We’ve gone over a lot of information in the previous posts. There is a lot of great information about grinding, water chemistry, measuring your coffee and water (BY WEIGHT!!), and what kinds of coffee make the best cup (think fresh, properly roasted, and specialty grade).
If you haven’t already seen the previous posts, be sure to read them on the blog to make sure you have all the information you need. They are quick reads, but they are packed with good info!
With all of these considerations, let’s put the information all together in one “recipe” to brew up some killer cups.
The most important tool you can have in your kitchen coffee arsenal is a scale. If you aren’t weighing your ingredients, you won’t have consistency or the ability to make adjustments for future cups. Grab a scale that reads grams, and make it a part of your routine.
Ratios are important, and we talked a lot about the ratios that we use regularly in our shops (see “By the Numbers” in previous blog). Now lets put that together and talk about pouring the water!
We prefer to use the “pulse method” of introducing water to coffee. There are several phases of the brew cycle, and mastering them is really simple.
Step One: The Bloom
As previously discussed, this is the initial point of the brew cycle. We are looking to evenly wet all of the grinds, and then to let them sit for some time to release the flavors, and prepare them to be brewed.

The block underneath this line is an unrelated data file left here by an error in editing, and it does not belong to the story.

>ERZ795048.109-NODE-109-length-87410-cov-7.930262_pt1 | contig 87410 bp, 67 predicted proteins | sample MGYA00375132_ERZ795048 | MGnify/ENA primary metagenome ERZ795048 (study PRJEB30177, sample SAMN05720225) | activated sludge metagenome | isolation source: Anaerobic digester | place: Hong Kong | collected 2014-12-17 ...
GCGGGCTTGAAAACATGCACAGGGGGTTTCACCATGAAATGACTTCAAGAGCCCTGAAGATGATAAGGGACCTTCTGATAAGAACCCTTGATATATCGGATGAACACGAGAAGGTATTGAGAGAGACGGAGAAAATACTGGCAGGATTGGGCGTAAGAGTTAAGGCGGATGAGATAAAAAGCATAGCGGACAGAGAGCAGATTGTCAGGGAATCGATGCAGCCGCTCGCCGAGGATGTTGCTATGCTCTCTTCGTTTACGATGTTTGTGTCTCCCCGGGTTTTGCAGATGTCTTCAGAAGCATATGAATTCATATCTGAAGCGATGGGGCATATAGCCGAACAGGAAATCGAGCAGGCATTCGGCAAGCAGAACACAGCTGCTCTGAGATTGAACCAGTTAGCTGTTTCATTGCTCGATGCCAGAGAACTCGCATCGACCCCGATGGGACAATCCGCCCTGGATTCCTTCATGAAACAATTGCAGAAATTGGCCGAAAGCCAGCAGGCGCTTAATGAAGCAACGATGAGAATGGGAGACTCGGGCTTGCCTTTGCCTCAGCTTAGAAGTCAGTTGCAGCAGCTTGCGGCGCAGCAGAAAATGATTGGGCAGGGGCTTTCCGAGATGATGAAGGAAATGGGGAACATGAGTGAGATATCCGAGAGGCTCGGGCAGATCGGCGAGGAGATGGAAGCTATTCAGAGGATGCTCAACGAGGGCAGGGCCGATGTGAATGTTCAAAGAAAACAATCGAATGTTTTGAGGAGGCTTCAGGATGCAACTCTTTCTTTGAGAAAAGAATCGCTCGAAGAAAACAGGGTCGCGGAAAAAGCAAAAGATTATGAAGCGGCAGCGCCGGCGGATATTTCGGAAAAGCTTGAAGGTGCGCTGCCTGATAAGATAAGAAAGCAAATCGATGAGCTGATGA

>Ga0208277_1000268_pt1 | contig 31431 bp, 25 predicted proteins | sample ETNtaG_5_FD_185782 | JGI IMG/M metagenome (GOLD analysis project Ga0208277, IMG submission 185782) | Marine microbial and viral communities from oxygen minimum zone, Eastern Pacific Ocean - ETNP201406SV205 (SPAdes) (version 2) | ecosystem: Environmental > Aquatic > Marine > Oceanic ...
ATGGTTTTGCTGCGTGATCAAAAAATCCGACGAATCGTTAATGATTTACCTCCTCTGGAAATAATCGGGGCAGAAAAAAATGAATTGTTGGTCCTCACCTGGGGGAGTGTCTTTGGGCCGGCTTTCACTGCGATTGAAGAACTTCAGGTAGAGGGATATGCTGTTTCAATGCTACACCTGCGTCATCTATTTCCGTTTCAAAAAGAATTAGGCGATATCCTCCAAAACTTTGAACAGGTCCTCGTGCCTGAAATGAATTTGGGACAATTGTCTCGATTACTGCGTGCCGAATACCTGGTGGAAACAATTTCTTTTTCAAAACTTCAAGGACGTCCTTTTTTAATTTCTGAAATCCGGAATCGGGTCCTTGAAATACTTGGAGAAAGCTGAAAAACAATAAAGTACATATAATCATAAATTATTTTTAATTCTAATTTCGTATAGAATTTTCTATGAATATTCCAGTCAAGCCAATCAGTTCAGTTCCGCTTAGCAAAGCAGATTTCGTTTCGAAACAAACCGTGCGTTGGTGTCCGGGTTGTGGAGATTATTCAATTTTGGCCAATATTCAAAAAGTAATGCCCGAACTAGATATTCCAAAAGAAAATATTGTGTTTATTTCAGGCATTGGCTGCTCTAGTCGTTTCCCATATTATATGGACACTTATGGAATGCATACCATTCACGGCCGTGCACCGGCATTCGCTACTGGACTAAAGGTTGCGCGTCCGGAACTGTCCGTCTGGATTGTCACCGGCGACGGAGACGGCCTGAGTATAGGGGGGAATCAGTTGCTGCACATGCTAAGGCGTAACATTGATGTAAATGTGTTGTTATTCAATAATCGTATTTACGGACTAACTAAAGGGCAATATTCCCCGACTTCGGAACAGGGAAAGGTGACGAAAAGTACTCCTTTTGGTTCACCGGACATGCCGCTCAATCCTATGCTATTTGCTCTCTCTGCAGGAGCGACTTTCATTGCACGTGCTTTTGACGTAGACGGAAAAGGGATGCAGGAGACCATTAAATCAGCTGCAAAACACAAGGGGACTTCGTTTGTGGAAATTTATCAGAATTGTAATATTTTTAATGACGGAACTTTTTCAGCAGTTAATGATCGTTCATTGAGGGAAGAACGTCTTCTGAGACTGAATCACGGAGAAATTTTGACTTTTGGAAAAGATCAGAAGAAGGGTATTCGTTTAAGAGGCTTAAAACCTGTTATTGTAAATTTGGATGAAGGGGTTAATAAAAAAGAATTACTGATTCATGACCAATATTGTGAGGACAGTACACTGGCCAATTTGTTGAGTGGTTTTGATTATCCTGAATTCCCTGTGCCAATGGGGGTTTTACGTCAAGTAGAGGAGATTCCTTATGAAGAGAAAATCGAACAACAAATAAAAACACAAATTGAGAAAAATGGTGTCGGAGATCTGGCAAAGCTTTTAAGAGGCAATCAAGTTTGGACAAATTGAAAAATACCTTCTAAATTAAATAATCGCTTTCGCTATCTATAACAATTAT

We commonly use a 40 second bloom, and we work right into the brewing cycle.
Step Two: Infusion
After the bloom, we use an initial pour, followed by small pulses of infusion (always weighed!).
Step Three: Draw Down
Having carefully infused all of our brew water, we now wait for the water to fully come through the filter and into the mug.
So what does that look like?
Our Beehouse Recipe:
25g of coffee, ground medium
Pre-wet the filter with hot water to rinse out the paper taste, and to warm the ceramic.
Add ground coffee to the filter, bloom with 50g of water
As you start your pour, start your timer!
After 40 seconds, begin the next section.
At the 40 second mark, begin your initial pour. The goal of this pour is to hit 160g on the scale at the 1 minute mark.
This is the point where we begin the pulse-pour method.
Wait 5 seconds, and begin your first pulse.
Add 40g of water as slowly as possible to the coffee.
Be careful not to touch the paper with your water, instead make slow circles in the inner 50% of the coffee bed.
Between each “pulse” of slow pour water, wait 5 seconds, and begin slowly adding another 40g
When you reach 400g of water weight, you are done pouring, and we begin the “draw down” cycle of the brew.
This should result in a finished time of about 4 minute contact time.
You can adjust your grind more fine or more course to match this contact time for future brews!
25g fresh ground coffee
Wash filter with hot water, empty out mug of water.
Add coffee, zero scale.
Initial pour up to 160g, end at 1 minute mark
Wait 5 seconds after initial pour
Slowly add 40g of water, 5 seconds between each pulse
End at 400g water
Final draw down time 4 minutes
That’s the basics! There are other small details that can be fine-tuned, but this will result in the best cup to start.
Be sure to keep an eye out for our “Home Barista 101” course, offered at our store. We will go through all of the above details, and more. You have the added bonus of being able to pour your own coffee, while we walk you through the routine!